Destiny Achievers Academy of Excellence: Helping Students Get Back on Track
Moving students from being on the verge of dropping out of high school, to being high school graduates is challenging enough for the teachers and administrators at Destiny Achievers Academy of Excellence. But that’s not their most difficult task.
“Every year, we always have a number of students who end up going on to college in January instead of in the fall because they miss the deadlines for sending in their college applications,” said Destiny Principal Velinda Bailey. “It’s not that they forget or don’t know [the deadlines]. It’s just that they don’t believe they are going to graduate, even though they are making their grades.
“They have developed the mindset of fatalists,” Bailey said. “Things have gone against them so often that they don’t believe something this good and important can and does happen for them. It’s very tough to change that mindset.”
But that’s exactly what the DeKalb County charter school, which specializes in credit recovery, does for its 120 students. Now in its fifth year, Destiny has helped nearly 200 students get back on track and earn their high school diploma. Some have even gone on to attend colleges such as Albany State University, Abraham Baldwin College, Augusta State University and Georgia Perimeter College. Students are referred to the Ellenwood school by counselors in their home/community high school, or they are told about the school by someone familiar with its results.
One of those students is Mercedez Okoye, 19, who will graduate in May 2012. After attending several DeKalb County high schools as her family moved from place to place, Okoye lost focus in class. She learned about Destiny from a friend of her mother and enrolled in the school in August.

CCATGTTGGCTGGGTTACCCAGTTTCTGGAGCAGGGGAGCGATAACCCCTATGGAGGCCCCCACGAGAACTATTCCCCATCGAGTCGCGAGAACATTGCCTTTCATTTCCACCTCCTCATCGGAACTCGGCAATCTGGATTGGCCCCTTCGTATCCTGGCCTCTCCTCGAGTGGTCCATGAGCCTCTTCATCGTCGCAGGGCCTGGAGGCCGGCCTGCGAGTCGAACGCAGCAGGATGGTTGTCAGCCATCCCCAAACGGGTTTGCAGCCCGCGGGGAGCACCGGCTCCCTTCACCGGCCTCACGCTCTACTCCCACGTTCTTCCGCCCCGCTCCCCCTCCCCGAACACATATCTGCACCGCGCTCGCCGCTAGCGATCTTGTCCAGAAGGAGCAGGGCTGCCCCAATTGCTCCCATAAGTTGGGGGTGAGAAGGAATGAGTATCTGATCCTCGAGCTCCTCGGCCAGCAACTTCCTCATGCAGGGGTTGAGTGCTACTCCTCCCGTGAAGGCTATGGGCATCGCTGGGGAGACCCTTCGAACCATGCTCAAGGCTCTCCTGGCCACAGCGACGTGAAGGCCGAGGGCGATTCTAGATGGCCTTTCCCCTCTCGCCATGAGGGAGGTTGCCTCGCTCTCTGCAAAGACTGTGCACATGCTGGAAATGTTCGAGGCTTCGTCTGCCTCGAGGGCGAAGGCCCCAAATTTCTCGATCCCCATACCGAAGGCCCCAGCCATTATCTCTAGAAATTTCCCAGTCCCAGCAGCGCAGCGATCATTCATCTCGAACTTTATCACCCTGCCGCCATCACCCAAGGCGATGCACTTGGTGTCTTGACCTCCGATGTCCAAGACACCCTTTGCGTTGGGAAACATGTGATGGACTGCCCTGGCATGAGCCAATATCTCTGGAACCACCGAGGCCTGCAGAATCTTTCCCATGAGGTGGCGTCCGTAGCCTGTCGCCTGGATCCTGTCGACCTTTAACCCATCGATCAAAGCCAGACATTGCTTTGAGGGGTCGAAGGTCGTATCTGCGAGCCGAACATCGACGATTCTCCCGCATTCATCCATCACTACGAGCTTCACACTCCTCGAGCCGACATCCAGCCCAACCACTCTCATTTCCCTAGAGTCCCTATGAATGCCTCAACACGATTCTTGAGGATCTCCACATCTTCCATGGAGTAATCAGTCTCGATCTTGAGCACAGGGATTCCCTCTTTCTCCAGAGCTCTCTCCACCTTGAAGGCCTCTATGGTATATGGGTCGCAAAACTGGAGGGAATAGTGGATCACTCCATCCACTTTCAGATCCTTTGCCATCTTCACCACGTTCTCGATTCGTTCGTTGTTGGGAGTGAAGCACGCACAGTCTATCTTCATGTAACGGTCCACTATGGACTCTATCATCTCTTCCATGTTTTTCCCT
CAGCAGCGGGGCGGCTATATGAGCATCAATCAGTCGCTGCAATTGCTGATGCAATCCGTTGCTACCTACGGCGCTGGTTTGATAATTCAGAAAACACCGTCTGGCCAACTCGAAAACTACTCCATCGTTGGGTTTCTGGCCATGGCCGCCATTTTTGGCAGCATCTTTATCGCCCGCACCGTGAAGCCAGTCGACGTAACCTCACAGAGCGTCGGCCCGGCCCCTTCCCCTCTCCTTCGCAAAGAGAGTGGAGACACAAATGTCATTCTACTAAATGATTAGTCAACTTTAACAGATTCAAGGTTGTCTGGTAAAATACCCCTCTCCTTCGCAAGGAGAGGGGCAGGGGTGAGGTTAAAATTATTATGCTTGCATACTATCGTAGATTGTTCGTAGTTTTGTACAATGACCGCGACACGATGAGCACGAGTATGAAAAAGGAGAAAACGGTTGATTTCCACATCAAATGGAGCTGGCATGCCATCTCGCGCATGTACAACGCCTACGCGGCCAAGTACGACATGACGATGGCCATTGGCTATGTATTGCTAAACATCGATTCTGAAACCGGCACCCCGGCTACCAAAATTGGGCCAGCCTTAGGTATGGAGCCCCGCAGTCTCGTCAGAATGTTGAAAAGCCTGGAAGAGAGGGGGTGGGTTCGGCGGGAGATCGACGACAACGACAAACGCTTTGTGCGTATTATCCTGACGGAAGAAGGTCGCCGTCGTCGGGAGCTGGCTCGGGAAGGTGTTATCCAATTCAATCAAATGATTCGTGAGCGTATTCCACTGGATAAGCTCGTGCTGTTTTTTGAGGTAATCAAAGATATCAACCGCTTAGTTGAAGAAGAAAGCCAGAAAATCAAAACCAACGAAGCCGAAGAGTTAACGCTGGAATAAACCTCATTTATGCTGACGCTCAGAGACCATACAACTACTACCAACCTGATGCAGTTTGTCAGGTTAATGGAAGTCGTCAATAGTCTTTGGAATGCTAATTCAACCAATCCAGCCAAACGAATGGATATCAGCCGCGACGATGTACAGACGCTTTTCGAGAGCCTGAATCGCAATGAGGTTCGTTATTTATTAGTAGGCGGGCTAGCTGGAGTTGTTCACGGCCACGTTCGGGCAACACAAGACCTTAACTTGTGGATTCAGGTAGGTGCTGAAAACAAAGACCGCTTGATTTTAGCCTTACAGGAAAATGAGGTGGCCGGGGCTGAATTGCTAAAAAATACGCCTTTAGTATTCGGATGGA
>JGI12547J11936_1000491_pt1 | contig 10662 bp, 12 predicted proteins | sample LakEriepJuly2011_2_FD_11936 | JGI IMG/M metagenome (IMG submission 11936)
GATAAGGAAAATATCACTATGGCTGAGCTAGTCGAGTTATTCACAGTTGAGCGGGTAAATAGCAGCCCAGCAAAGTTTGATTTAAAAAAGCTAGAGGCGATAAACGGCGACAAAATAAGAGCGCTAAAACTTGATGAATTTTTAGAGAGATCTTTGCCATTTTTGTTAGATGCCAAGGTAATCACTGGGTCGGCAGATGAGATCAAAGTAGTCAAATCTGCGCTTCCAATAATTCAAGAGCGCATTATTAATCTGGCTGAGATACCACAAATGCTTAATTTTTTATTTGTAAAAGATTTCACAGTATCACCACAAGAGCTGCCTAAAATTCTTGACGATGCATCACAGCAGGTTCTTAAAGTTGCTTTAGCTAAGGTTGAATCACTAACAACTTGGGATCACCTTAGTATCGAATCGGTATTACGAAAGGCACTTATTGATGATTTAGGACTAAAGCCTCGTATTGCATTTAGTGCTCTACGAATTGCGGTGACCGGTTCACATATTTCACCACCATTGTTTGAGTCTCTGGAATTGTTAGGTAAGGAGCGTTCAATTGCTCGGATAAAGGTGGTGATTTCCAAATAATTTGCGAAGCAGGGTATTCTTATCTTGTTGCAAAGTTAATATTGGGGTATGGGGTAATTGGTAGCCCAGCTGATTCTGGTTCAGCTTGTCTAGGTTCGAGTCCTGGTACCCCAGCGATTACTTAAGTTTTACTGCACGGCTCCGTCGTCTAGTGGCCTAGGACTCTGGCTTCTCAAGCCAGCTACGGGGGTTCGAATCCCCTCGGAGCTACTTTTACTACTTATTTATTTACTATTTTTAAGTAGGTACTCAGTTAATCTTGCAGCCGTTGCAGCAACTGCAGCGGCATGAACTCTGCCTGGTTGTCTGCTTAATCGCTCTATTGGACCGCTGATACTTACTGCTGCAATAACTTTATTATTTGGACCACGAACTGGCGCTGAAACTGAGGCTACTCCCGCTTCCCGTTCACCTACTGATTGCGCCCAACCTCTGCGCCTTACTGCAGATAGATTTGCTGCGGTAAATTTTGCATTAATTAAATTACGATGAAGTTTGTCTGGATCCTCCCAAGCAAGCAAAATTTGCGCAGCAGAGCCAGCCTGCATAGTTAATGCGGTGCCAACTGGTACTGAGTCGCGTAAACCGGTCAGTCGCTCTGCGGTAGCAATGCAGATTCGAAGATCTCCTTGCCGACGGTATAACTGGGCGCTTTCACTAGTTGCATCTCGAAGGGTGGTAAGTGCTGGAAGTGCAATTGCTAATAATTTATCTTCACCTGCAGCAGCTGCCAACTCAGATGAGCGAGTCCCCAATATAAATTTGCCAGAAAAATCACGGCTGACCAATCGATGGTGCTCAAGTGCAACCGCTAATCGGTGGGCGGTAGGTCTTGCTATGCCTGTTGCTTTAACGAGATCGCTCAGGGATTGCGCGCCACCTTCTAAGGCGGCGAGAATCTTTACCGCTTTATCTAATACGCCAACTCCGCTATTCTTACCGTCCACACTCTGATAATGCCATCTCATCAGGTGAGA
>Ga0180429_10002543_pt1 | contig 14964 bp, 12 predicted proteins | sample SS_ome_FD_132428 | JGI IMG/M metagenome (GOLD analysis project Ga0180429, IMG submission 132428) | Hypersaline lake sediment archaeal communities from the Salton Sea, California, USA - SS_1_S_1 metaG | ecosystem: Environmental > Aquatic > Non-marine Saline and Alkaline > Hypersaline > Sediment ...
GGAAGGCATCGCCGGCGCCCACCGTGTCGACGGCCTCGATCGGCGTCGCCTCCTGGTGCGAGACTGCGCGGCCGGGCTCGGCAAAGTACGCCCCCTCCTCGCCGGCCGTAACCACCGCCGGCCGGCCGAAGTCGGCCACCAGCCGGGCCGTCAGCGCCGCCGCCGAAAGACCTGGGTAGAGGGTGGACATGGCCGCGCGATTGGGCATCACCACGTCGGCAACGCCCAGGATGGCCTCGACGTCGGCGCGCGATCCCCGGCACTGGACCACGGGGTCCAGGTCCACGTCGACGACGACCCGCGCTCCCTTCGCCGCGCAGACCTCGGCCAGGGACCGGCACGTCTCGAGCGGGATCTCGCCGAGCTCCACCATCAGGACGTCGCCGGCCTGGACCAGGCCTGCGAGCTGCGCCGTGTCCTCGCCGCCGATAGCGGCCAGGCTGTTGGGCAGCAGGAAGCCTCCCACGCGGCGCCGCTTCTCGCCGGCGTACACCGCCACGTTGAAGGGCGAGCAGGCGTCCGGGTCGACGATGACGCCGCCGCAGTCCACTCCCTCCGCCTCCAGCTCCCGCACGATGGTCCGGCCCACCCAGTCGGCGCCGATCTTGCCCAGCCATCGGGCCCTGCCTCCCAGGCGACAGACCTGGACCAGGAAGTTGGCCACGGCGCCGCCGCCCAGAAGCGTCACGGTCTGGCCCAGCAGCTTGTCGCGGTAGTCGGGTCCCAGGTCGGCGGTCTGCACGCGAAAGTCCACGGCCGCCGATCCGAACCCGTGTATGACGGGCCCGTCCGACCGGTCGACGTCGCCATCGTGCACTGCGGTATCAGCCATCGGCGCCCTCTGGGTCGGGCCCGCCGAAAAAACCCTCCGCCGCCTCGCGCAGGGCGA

“At my last school there was too much freedom, not enough students took [education] seriously and the teachers and other people didn’t seem like they wanted to help you,” said Okoye, who wants to attend college or the United States Air Force. “Here we get a lot of attention. The teachers here really care about helping us take advantage of the new opportunity we have. It’s like one big family here.”
Though Destiny does have a handful of clubs and extra curricular activities, it is unapologetically no-frills. The school offers few electives so that students may sometimes double up on core area classes they may have missed or did not pass at their previous school. This allows a student to possibly graduate early.
Shakora Warfield, 17, is taking advantage of this aspect of Destiny. She said she made several bad choices at her original high school, like cutting class on a regular basis, partly due to the group of friends she hung out with. She enrolled at Destiny at the beginning of last school year and will graduate in December, before moving on to become a dental assistant.
“When I got here I didn’t know anybody or have any friends, but I figured I needed a fresh start,” Warfield said. “I didn’t know it was possible to graduate early, but once I found out that you could I decided to do it.”
Lucas Hardy, 17, will also graduate in December. He fell behind at his home school after becoming more interested in hanging out with friends than going to class. A conversation with his mother turned him around.
“She told me how hard her life had been because she didn’t graduate from high school,” Hardy said of his mother, who works at a local convenience store. “She wanted me to do better.”
Now in his second year at Destiny, Hardy has done so well that he will attend Morehouse College, with the help of DeKalb County Schools administrator Margie Smith, who leads the school district’s high school graduation initiative. She personally adopted the school after visiting last year.
“She was so impressed with what we are doing that she said she would make sure that every student that graduates this year and is accepted into college will be able to attend that school,” said Destiny principal Clarence Callaway. “She said she is going to guarantee this for these students. We’re honored and grateful for that.”